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[Herald Interview] Sculptor inspired by childhood friend nature

Finding herself in unexpected limelight, 89-year-old Kim Yun-shin says showing at Venice Biennale is another stimulus

By Park Yuna

Published : May 12, 2024 - 20:15

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"Add Two Add One, Divide Two Divide One 1979" by Kim Yun-shin is among her eight works selected for the Venice Biennale 2024. (Courtesy of Seoul Museum of Art)

Wood sculptures that reveal both the soft inner bark and the rough outer bark appear to be stacked or clumped together – some may remind you of towers of stones carefully placed on top of each other, found along mountain trails and near mountainside Buddhist temples. The sculptures appear to breathe, their forms like blood vessels.

The sculptures were part of artist Kim Yun-shin's solo exhibition at Kukje Gallery, which ran through April 28.

"I do not know what kind of art is trendy these days and rarely visit exhibitions. I just do my own art with the simple thought that I will leave my unique art in this world," said artist Kim Yun-shin, 89, about her art practice during a recent interview at Kukje Gallery in Seoul.

For the last 40 years, she has never been without her electric saw, according to Kim, who returned to Korea last year after living and working in Argentina for four decades.

It was only a couple of years ago that Kim began to be recognized in Korea and at major international art events such as the Venice Biennale. Kukje Gallery and Lehman Maupin began representing her this year.

Kim Yun-shin poses for a photo after an interview at Kukje Gallery in Seoul on April 11. (Park Yuna/The Korea Herald) Kim Yun-shin poses for a photo after an interview at Kukje Gallery in Seoul on April 11. (Park Yuna/The Korea Herald)

Kim is among some 330 artists presented at the main exhibition of this year's Venice Biennale that kicked off April 20 under the theme of “Stranieri Ovunque – Foreigners Everywhere.” Four wood sculptures made of Korean red pine and walnut trees and four stone sculptures carved from semi-precious stones such as onyx and jasper by Kim are on display.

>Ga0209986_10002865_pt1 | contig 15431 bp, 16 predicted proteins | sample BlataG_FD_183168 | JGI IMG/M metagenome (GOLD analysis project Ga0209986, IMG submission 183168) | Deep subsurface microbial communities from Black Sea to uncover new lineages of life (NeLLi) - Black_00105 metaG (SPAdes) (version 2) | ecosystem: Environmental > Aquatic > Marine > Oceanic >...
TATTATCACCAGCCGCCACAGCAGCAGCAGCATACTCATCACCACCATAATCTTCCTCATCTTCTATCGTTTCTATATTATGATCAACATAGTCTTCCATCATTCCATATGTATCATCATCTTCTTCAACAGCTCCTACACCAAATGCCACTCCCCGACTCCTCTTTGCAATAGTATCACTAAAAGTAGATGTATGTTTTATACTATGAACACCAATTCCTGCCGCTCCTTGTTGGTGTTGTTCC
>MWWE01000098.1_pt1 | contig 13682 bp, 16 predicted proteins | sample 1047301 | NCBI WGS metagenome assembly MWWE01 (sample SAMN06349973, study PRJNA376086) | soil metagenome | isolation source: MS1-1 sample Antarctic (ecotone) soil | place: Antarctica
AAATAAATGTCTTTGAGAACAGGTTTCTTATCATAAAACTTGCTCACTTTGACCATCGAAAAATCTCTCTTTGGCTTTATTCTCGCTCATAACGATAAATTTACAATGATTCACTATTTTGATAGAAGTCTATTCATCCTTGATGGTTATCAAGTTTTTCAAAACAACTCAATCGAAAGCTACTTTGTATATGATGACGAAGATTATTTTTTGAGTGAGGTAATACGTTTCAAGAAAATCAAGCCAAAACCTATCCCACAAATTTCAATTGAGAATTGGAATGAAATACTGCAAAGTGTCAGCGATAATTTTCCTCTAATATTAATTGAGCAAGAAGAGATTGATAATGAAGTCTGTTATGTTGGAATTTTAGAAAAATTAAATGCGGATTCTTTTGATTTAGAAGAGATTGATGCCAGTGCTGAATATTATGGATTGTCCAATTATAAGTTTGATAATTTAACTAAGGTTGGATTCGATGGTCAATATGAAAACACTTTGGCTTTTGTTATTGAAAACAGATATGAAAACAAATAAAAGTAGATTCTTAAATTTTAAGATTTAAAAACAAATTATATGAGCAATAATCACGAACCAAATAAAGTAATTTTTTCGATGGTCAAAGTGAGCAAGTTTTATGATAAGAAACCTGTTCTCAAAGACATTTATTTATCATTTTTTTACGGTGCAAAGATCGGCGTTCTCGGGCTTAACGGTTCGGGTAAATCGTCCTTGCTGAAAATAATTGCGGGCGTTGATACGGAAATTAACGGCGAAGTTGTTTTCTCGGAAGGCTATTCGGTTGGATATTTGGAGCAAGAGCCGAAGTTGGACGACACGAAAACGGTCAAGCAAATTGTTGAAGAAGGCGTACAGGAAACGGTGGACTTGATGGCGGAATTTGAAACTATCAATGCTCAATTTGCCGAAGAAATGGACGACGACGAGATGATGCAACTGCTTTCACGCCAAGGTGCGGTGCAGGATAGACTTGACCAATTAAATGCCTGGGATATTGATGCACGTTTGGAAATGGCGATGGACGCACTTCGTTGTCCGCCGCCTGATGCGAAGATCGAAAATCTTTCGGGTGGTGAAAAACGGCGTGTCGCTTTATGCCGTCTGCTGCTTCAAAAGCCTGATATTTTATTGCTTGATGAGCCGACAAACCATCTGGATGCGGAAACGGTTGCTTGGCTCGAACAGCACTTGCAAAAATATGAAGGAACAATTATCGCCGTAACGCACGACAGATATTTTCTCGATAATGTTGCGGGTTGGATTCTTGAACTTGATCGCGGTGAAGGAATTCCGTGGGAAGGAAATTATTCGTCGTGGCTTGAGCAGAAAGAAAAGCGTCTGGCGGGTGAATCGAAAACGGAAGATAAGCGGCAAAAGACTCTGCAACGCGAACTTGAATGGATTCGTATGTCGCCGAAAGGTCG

“Many people congratulate me (for showing my work at the biennale), but I think I still have a long way to go. I would like to see how my art can evolve from there, after seeing my art displayed on the global stage. That is the only thing I am curious about,” Kim said.

The artist said it will be her first time to visit the biennale, jokingly admitting, “I am a bit provincial.”

"Add Two Add One, Divide Two Divide One 2001-719" by Kim Yun-shin is among her eight works selected for the Venice Biennale 2024. (Courtesy of Seoul Museum of Art)

Kim says she has never compromised when it came to art. After graduating from Hongik University's Sculpture Department in 1959, she studied in France and taught at Sangmyung University upon her return.

Agonizing over her path as an artist, she left for Argentina in 1984. There, she was captivated by nature, particularly various trees. She decided to pursue her art in an unfamiliar land.

"It was a time of political chaos (under the military regime) in South Korea," she said. “Wherever I work, that is going to be my hometown now. I never imagined I would settle back in Korea."

She titled her wood sculptures “Add Two Add One, Divide Two Divide One” based on the philosophy of yin and yang, meaning that all matter in the universe can be described by the interchange in which two heterogeneous elements meet (“add two”) and become one through interaction (“add one”); this sum is then divided into two again (“divide two”) so that each becomes one (“divide one”).

“A tree itself is an artwork created by nature. It becomes another artwork through my hands and spirit,” she said.

Kim talked about her childhood in Wonsan and Anbyeon -- now in North Korea -- which influenced her view of nature and her art, the artist said.

After Korea was liberated from the Japanese colonial era in 1945 and divided into two nations, Kim came to the southern part to meet her family. When the Korean War broke out in 1950, she was unable to return to her hometown. She was 12 or 13, she recalled.

Kim grew up watching her mother pray with a lit candle in front of her. Although the young girl did not know what her mother was so desperately praying for, she brought stones for her mother to stack up in prayer, an image reflected in some of Kim's wood sculptures.

“It was a really beautiful town located near Keumgangsan. All things in nature were my friends -- all the trees, whether they were peach trees or apricot trees, they were like my friends,” Kim said, recalling her hometown where she had spent time with friends enjoying nature.

An installation view of An installation view of "Kim Yun Shin" at Kukje Gallery that ran from March 19 to April 28 (Courtesy of the gallery)

One day she found pine logs -- "her friends" -- in town, which she later heard had been cut down by the Japanese to extract oil from the roots during World War II.

“I wanted to raise them up because those trees were my friends. Such memories still live on in my heart,” she said.

Kim said she never expected the spotlight she is getting these days. She had a solo exhibition at the Seoul Museum of Art last year, and that is how Adriano Pedrosa, who curated the Venice Biennale 2024, had a chance to see her art in person. The eight works on exhibition at the biennale were earlier shown at the solo exhibition.

“The only thing I am interested in is how I can continue my own art. I am thankful to get the opportunity to show my works at the biennale because that will be another watershed moment that stimulates me as an artist,” she said.